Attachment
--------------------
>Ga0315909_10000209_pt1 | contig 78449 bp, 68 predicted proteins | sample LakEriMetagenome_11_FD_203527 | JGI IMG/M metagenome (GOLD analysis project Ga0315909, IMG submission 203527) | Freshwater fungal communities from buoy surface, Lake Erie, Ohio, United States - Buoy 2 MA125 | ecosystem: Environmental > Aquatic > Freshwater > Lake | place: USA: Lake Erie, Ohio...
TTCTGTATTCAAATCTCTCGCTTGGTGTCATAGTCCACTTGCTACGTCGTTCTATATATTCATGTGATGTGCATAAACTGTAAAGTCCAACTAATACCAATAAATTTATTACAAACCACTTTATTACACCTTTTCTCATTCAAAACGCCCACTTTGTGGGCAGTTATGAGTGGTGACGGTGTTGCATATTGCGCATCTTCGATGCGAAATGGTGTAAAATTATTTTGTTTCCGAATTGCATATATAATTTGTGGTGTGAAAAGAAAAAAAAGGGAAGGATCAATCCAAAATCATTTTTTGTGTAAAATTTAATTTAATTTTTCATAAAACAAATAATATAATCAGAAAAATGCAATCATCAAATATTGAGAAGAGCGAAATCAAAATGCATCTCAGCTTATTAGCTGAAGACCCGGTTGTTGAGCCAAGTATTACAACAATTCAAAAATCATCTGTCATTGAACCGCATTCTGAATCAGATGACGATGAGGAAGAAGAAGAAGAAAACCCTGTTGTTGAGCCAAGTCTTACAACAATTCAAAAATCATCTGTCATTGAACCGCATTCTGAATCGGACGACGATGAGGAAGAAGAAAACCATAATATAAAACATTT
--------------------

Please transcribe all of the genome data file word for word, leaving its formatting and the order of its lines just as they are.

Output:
>Ga0315909_10000209_pt1 | contig 78449 bp, 68 predicted proteins | sample LakEriMetagenome_11_FD_203527 | JGI IMG/M metagenome (GOLD analysis project Ga0315909, IMG submission 203527) | Freshwater fungal communities from buoy surface, Lake Erie, Ohio, United States - Buoy 2 MA125 | ecosystem: Environmental > Aquatic > Freshwater > Lake | place: USA: Lake Erie, Ohio...
TTCTGTATTCAAATCTCTCGCTTGGTGTCATAGTCCACTTGCTACGTCGTTCTATATATTCATGTGATGTGCATAAACTGTAAAGTCCAACTAATACCAATAAATTTATTACAAACCACTTTATTACACCTTTTCTCATTCAAAACGCCCACTTTGTGGGCAGTTATGAGTGGTGACGGTGTTGCATATTGCGCATCTTCGATGCGAAATGGTGTAAAATTATTTTGTTTCCGAATTGCATATATAATTTGTGGTGTGAAAAGAAAAAAAAGGGAAGGATCAATCCAAAATCATTTTTTGTGTAAAATTTAATTTAATTTTTCATAAAACAAATAATATAATCAGAAAAATGCAATCATCAAATATTGAGAAGAGCGAAATCAAAATGCATCTCAGCTTATTAGCTGAAGACCCGGTTGTTGAGCCAAGTATTACAACAATTCAAAAATCATCTGTCATTGAACCGCATTCTGAATCAGATGACGATGAGGAAGAAGAAGAAGAAAACCCTGTTGTTGAGCCAAGTCTTACAACAATTCAAAAATCATCTGTCATTGAACCGCATTCTGAATCGGACGACGATGAGGAAGAAGAAAACCATAATATAAAACATTT